Meet the Wolff brothers: former Navy SEALS turned MMA fighters
Neil Davidson, The Canadian Press
Published Tuesday, December 9, 2008 3:28PM EST
Talk about double trouble. Brandon Wolff is a former Navy SEAL turned mixed martial arts fighter -- with a twin brother who has gone down exactly the same career path.
Wolff (7-2) steps into the cage Wednesday night to make his UFC debut against Ben Saunders on the "Fight for the Troops" card in Fayetteville, N.C.
Brother Brenton Wolff -- 3-0 as a pro and "one of my best training partners" -- has done his part to help Brandon prepare for the show at the Crown Coliseum (Spike TV, 9 p.m. ET, and Rogers Sportsnet, check local listings).
The SEALs -- it stands for Sea, Air and Land -- are the elite special operations forces of the U.S. navy. Add in mixed martial arts training and the Wolff brothers clearly know how to handle themselves.
"I never looked at it like before but I guess it sounds good," said Brandon Wolff. "I'm a big believer in actions speak larger than words. So I try to focus on that rather than my reputation or what people think I am."
That is the SEAL creed.
"I humbly serve as a guardian to my fellow Americans always ready to defend those who are unable to defend themselves," it states in part. "I do not advertise the nature of my work, nor seek recognition for my actions. I voluntarily accept the inherent hazards of my profession, placing the welfare and security of others before my own."
Wolff can look forward to a supportive crowd Wednesday. The fight card was organized to raise funds for a hospital for traumatic brain injuries for the U.S. military and the stands are expected to be filled with thousands of soldiers from nearby Fort Bragg.
The main event features welterweights Josh Koscheck and Japan's Yoshiyuki Yoshida while Montreal welterweight Jonathan (The Road Warrior) Goulet faces Mike (Quick) Swick in the co-main event.
Apart from Wolff, other military veterans on the card are former marine Luigi Fioravanti and former U.S. navy vets Steve Bruno, Tim Credeur, and Dale Hartt. The UFC last held a military-themed show in December 2006, from the Marine Corps Air Station Miramar outside of San Diego.
"It's a good opportunity for me to give back to these guys." Wolff said. "I wasn't able to see any combat, I got out before 9-11, so a big part of me wants to give back to them and do my part. So this is one way I can do it, put on a good show for them and get 'em all fired up."
Wolff, 33, spent four years in the navy, joining in 1997 and went through the extensive SEAL training alongside his brother.
The SEALs' rite of passage includes a "Hell Week" during BUD/S (Basic Underwater Demolition School/Seal) that features 5 1/2 days of continuous training on less than four hours of sleep. On average, only a quarter of trainees make it through Hell Week. Those who survive the ordeal get to wear the Seals' coveted trident pin.
"It was probably one of the most challenging things that I've been through," said Wolff, who fights out of Kailua on the windward side of Oahu.
"It's just one of those things that you really don't realize how hard it was until you reflect on it. I was in the right mindset at the time. It was something I wanted more than anything. But it was definitely no joke. It was difficult in all aspects."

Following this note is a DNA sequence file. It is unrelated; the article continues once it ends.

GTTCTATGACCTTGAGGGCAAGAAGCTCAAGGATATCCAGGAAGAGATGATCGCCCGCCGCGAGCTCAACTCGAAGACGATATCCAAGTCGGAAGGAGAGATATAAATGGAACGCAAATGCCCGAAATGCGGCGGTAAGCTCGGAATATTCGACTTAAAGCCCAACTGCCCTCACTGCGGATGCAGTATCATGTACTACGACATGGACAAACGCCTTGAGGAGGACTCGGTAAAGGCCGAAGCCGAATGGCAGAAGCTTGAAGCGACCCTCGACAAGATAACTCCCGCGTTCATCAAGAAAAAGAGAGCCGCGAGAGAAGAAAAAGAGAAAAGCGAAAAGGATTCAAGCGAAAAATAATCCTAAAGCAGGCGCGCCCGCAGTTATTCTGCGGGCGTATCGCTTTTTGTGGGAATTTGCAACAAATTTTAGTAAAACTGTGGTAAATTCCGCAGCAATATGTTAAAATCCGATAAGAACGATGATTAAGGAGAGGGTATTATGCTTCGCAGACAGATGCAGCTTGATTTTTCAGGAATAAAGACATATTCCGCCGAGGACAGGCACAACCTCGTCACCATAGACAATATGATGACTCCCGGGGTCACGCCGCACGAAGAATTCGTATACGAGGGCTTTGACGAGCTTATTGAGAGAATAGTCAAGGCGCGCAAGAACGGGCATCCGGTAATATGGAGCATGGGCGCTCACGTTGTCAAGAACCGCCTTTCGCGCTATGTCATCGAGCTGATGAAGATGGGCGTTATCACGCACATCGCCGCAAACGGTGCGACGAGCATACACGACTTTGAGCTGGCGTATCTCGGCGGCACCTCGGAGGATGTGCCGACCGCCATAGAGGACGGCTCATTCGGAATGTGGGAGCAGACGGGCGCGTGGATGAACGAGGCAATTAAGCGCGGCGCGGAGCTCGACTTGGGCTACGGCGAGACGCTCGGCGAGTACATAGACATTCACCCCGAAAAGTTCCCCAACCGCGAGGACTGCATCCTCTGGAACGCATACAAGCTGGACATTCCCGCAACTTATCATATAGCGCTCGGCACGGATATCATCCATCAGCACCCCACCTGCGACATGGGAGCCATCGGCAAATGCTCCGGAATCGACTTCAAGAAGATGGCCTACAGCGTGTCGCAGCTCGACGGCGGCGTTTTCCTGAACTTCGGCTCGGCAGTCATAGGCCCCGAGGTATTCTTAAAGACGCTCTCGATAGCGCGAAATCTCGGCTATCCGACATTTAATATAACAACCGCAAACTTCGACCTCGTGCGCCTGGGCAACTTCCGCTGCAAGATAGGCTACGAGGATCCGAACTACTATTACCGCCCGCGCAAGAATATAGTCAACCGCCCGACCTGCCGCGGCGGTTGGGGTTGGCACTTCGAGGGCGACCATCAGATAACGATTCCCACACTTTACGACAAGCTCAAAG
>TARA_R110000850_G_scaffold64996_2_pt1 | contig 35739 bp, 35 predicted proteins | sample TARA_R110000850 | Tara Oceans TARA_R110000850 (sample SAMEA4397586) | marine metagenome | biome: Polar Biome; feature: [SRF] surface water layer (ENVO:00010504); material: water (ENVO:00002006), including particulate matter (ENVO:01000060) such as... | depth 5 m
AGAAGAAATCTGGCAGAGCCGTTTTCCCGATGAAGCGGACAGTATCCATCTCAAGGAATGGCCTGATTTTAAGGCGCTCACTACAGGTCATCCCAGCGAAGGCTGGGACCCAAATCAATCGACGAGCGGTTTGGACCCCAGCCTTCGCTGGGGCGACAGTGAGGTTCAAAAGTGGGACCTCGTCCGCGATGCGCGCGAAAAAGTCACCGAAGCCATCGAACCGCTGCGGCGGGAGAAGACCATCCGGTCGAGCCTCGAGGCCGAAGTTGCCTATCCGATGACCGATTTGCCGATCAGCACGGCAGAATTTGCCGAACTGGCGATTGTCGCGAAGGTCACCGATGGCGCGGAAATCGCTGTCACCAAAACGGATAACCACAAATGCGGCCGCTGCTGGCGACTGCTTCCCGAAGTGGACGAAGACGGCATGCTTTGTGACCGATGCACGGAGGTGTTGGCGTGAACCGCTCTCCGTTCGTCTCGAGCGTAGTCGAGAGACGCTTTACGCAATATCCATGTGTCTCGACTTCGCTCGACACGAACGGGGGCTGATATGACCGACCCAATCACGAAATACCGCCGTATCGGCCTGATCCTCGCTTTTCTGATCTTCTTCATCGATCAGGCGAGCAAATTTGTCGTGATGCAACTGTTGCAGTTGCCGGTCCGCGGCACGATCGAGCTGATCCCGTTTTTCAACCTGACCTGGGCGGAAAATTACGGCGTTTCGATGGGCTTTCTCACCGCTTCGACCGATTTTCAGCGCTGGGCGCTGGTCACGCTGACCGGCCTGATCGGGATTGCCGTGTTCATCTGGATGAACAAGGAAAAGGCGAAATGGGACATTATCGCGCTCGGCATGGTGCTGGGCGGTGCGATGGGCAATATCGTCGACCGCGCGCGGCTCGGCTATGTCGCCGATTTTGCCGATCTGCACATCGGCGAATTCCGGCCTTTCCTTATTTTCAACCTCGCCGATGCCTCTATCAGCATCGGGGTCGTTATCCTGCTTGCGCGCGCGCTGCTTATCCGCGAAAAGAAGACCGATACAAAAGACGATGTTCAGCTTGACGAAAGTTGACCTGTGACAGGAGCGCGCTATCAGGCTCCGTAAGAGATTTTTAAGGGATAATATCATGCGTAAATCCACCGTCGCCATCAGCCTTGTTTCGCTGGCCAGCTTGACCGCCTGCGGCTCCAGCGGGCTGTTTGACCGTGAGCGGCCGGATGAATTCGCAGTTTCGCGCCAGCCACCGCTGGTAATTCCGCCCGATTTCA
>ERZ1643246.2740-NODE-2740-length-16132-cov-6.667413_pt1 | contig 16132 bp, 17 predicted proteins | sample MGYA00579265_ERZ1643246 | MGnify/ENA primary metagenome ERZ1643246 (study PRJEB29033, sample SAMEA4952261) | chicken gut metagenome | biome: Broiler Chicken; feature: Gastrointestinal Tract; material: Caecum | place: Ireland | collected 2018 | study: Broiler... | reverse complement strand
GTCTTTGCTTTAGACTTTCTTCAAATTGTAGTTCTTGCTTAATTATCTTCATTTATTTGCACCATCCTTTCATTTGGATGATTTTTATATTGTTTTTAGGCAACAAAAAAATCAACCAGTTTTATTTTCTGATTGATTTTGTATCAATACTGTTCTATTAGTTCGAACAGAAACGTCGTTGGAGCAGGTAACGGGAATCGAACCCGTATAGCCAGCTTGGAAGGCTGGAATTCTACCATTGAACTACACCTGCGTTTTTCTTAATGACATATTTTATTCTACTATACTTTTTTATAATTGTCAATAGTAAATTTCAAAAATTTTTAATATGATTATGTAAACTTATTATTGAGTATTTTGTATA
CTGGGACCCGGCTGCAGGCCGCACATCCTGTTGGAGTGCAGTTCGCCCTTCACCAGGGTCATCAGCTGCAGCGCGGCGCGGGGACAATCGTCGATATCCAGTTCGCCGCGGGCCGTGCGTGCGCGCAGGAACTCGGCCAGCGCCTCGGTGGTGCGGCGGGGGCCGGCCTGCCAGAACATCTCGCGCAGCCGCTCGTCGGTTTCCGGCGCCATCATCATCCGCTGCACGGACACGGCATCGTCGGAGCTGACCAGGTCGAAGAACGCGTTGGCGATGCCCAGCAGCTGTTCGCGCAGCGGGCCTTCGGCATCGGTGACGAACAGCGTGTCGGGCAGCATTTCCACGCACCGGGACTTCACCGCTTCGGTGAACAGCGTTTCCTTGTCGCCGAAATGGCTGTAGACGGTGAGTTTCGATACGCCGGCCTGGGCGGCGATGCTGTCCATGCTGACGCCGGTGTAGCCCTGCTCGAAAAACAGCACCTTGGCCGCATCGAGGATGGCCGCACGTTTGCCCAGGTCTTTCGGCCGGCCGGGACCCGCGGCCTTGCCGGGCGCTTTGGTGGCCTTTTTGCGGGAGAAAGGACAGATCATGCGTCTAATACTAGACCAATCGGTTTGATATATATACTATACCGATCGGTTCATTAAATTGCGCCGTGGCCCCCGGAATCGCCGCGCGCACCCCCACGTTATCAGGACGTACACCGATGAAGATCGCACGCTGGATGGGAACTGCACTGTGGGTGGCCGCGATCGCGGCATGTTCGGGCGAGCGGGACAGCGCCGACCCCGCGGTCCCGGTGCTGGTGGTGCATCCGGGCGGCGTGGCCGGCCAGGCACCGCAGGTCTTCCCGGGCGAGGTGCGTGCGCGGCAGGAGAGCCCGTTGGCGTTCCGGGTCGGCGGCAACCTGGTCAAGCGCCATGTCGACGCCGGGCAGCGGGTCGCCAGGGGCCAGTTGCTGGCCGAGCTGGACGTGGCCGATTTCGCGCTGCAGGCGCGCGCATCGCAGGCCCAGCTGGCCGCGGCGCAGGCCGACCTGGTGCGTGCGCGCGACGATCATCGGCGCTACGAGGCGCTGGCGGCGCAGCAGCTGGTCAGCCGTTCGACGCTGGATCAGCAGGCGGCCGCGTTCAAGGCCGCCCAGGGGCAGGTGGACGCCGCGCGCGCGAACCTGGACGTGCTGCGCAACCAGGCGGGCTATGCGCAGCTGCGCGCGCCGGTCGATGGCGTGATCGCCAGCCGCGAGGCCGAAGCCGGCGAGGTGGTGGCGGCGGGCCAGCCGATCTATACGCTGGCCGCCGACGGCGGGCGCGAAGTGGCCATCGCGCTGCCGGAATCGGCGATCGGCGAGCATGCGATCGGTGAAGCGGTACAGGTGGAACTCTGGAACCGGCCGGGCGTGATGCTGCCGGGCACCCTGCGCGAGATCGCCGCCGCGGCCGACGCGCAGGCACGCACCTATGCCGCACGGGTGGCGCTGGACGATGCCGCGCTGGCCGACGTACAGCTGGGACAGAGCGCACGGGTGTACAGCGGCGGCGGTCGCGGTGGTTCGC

In 2001, he decided it was time to try something new. Mixed martial arts beckoned.
"I just never looked back once I got a little taste of MMA," he said. "Now I'm here."
Wolff also has a day job, but took the last six weeks off to train for the UFC. Normally he works for a company training military personnel in hand-to-hand combat, using his MMA expertise.
"I'm really fortunate to have the job that I have," he said. "It kind of keeps me in the loop with the sport and it isn't really physically demanding. So I don't have it hard compared to some of the guys out there."
Wolf, who stands a little under 5-10 and normally walks around at 180 pounds, says he and his brother grew up with the martial arts, starting off with Chinese kempo karate, boxing, Muay Thai and kickboxing. He started fighting just before joining the navy.
Wolff has been around the block as a pro. While his nine fights span almost nine years, he has battled under the EliteXC, World Extreme Cagefighting and Rumble on the Rock banners.
Still Saunders (6-0-2) could be a handful for the UFC newcomer. A graduate of Season 6 of "The Ultimate Fighter," the 25-year-old from Orlando, Fla, is one of the tallest 170-pounder around at six foot three.
Wolff, whose name is one of many tattoos adorning his upper torso, expects the two will stand and trade blows, which suits him fine.
"We both like to keep it on our feet," he said.
Saunders, meanwhile can expect an opponent who won't quit, as per the SEAL creed that promises "the execution of my duties will be swift and violent when required yet guided by the very principles that I serve to defend."
"I persevere and thrive on adversity," it continues. "My nation expects me to be physically harder and mentally stronger than my enemies. If knocked down, I will get back up, every time. I will draw on every remaining ounce of strength to protect my teammates and to accomplish our mission. I am never out of the fight. ... I will not fail."
NOTES -- A fan poll carried out by England's Fighters Only Magazine has chosen Anderson Silva as fighter of the year. Silva took 49 per cent of the votes, beating out finalists Georges St. Pierre of Montreal, Forrest Griffin, B.J. Penn and Fedor Emelianenko. St. Pierre did win submission of the year for his armbar victory over Matt Hughes.
Other winners included England's Michael Bisping (European fighter of the year), Gina Carano (female fighter), Demian Maia (breakthrough fighter). Brazilian Wanderlei Silva was honoured both for fight of the year (his loss to Chuck Liddell) and KO of the year for his fight for his win over Keith Jardine.